Search Is Second Most Popular Online Activity

The report, "Data Memo On Search Engines," is the result of a nationwide telephone survey of almost 1,399 Internet users conducted between May 14 and June 17 by the Pew Internet and American Life Project and comScore Networks.

Of online Americans, 107 million, or 84 percent, use search engines. More than half of those online use search engines on any given day and two-thirds use search engines several times each week. Approximately 64 million American adults are online each day, 38 million of them using search engines.

Although search ranks behind only e-mail as the most popular online activity, when major news stories break usage of online news often spikes in popularity, eclipsing search engines.

Improvement in search technology and increased skill at searching prompted survey respondents to say they locate the information they are seeking 87 percent of the time when using a search engine. In a show of bravado, 92 percent of searchers surveys expressed confidence in their search skills, claiming they can find what they want when searching online.

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Search has become a venue for seeking vital information, with 44 percent indicating they use search engines to locate information they consider critical.

Survey respondents expressed preferences for different search engines: 47 percent named Google as their first choice for search followed by 26 percent for Yahoo. Loyalty to particular search engines is strong with 44 percent claiming they use one search engine exclusively and 48 percent using two or three different search engines.

Research conducted by comScore in February 2004, found that users of Google performed 56 percent of the searches at Google. Yahoo users visited Yahoo for 43 percent of their searches and MSN users went to MSN for 26 percent of their searching.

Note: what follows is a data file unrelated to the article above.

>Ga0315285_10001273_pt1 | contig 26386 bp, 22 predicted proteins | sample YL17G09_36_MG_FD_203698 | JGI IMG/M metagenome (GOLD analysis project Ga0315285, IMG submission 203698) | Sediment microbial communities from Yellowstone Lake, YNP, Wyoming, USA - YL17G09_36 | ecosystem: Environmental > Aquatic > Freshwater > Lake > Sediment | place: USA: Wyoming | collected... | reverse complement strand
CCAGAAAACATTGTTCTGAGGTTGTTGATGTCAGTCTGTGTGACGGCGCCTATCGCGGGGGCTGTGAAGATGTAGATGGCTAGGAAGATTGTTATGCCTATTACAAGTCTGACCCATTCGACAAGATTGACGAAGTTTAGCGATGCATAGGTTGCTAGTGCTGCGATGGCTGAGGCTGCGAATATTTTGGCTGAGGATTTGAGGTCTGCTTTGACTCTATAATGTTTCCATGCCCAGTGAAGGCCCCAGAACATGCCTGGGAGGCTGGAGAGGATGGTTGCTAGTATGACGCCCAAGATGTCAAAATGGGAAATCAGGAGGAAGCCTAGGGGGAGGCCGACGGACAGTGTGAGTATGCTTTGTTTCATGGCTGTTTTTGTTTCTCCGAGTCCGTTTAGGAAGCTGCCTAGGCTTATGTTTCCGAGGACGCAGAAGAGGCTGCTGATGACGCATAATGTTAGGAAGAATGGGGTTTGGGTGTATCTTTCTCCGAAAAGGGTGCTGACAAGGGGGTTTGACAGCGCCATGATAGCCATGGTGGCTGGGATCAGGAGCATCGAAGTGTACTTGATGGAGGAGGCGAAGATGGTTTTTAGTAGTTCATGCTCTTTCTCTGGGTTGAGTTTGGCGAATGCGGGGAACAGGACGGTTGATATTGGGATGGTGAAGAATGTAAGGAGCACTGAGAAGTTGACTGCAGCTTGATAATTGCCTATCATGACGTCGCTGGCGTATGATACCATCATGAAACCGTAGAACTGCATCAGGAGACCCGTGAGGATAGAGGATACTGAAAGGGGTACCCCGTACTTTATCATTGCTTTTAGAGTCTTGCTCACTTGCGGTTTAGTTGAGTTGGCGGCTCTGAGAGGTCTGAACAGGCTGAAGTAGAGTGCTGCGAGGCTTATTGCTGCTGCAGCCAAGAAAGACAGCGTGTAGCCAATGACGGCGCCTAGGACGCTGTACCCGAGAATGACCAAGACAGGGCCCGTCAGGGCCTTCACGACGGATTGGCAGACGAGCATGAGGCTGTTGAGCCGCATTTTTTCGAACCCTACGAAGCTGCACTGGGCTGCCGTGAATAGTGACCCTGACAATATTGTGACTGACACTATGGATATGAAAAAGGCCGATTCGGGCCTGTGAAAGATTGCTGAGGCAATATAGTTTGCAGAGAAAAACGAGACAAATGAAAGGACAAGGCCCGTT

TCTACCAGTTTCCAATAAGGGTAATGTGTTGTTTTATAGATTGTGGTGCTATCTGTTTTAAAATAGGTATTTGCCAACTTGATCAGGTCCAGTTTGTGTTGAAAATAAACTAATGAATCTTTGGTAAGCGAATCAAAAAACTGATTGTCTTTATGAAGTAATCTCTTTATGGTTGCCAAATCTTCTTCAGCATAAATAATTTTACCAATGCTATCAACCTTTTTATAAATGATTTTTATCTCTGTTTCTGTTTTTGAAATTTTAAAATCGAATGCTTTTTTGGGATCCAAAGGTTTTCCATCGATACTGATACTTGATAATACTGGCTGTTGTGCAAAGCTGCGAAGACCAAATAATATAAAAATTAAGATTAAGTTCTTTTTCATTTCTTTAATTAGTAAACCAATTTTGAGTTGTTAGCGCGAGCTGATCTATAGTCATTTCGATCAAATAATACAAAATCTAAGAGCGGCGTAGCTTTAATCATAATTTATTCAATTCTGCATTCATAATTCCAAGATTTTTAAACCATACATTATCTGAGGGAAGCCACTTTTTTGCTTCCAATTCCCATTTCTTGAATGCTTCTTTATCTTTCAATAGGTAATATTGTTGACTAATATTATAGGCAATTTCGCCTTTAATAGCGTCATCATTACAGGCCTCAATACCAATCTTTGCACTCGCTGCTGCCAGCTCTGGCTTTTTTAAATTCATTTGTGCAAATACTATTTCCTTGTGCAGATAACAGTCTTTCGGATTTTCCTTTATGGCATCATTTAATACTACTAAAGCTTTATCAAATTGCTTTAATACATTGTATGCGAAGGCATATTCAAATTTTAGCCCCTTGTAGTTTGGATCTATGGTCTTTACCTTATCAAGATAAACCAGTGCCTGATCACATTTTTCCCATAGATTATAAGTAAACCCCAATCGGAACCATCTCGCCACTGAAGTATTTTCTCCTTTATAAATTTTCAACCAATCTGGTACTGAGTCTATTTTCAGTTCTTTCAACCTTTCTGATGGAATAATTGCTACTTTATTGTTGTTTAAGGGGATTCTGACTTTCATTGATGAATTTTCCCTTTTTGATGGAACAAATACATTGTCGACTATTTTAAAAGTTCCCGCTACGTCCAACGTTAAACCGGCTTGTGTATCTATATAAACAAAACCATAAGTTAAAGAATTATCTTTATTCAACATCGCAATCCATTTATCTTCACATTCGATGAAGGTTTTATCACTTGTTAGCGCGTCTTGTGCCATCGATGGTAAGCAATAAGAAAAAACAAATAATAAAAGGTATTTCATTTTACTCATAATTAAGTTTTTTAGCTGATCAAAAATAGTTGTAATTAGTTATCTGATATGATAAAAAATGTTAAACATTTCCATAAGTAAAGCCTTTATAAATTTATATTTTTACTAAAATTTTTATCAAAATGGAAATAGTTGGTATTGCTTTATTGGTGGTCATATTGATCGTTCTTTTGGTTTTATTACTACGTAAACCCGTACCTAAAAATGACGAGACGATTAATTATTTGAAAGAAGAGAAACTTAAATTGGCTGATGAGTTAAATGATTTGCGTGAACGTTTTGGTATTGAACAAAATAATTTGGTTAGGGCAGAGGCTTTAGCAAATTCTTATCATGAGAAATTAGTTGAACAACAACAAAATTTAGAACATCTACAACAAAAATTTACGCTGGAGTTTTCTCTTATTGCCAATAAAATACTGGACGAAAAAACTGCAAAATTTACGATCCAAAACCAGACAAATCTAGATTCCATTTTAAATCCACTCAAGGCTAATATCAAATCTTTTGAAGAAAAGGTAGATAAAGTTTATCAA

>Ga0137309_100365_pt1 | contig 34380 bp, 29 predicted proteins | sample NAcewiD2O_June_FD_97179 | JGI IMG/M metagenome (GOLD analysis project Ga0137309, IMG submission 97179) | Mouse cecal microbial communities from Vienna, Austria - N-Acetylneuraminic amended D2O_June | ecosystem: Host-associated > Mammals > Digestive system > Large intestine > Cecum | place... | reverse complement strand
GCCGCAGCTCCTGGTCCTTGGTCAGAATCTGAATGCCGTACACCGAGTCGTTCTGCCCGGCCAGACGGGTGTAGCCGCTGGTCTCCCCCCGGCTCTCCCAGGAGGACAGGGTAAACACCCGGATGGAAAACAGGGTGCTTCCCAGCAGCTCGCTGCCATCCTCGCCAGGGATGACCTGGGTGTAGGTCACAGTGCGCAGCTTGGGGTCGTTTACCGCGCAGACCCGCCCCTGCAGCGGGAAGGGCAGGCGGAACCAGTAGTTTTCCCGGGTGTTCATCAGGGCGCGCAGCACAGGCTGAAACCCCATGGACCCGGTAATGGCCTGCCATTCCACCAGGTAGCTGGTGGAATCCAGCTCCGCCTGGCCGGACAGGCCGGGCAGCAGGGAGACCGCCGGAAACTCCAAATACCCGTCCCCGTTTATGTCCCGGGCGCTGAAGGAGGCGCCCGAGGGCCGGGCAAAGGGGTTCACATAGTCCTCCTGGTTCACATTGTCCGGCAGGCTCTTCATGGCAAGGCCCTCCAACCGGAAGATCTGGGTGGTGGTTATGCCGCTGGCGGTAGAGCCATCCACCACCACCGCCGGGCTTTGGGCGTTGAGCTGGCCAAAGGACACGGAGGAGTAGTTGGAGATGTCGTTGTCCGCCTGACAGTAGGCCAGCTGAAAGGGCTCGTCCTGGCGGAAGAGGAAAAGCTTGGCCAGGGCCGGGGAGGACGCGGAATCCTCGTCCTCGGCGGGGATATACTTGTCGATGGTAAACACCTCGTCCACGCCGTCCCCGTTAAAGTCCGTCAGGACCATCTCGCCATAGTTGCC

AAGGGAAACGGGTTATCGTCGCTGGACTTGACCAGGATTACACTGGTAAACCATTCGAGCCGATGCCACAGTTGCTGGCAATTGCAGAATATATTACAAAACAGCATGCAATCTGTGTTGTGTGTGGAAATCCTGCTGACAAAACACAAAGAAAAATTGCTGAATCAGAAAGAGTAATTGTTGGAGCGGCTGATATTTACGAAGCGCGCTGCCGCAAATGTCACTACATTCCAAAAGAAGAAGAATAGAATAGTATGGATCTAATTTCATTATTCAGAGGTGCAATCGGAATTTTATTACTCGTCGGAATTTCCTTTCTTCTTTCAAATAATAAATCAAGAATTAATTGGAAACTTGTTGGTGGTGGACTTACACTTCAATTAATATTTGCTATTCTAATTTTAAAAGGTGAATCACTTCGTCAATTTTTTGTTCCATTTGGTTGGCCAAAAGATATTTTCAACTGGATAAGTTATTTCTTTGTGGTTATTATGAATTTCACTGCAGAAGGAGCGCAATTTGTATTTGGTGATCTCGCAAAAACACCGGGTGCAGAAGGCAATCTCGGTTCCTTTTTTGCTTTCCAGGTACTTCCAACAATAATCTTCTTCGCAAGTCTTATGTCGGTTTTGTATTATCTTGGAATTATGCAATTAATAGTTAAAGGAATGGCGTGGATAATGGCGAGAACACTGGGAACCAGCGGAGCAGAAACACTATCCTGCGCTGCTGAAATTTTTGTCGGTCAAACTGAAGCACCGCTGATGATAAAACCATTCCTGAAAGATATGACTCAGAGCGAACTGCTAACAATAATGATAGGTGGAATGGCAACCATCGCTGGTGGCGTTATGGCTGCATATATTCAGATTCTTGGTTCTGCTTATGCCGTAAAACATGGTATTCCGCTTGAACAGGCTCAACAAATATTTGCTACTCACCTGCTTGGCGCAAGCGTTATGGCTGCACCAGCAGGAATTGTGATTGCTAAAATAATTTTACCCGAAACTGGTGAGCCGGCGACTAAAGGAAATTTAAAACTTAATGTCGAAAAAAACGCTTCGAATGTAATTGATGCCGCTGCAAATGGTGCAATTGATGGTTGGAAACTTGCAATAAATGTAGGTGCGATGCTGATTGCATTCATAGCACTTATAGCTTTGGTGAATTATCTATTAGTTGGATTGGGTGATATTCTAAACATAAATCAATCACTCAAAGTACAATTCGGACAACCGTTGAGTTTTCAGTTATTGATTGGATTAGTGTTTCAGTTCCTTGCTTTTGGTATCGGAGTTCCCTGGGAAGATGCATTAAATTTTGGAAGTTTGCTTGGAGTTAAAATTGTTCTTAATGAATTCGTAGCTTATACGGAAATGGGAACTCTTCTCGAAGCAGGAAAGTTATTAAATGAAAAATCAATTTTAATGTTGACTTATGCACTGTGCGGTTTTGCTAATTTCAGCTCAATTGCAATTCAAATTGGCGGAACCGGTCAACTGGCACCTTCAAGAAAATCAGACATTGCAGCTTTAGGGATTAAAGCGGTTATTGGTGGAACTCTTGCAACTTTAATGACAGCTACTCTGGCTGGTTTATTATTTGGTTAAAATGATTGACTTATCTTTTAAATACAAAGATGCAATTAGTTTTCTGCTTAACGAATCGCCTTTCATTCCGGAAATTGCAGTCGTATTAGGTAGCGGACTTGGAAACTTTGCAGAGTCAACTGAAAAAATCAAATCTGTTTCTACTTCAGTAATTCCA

Tracking of Internet usage among the top 25 search engines conducted by comScore Networks revealed that:

In June 2004, Americans carried out 3.9 billion searches. Of those searches, 49 percent originated from work-based computers, 44 percent from home-based computers, and seven percent from university-based computers. During an average search-engine session, users performed 4.4 searches.

Users typically scroll through 1.8 pages of search results. In June 2004, the average user performed 33 searches and spent 41 minutes at search engines sites. In March 2004, approximately seven percent of searches included a local modifier. Examples of local modifiers include city and state names, phone numbers, and the words "map" or "directions." Approximately seven percent of searches carried out in June 2004 originated from browser toolbars. According to comScore estimates, between 40 and 45 percent of searches generate sponsored results. The non-profit Pew Internet and American Life Project produces original reports that examine how the Internet affects American families, communities, work places, homes, education, health care, and daily and public life. The project is based in Washington, D.C.

Headquartered in Reston, Va., comScore Networks is a consumer behavior consultancy and provider of solutions for marketing, sales, and trading strategies.

This story courtesy of Internetweek.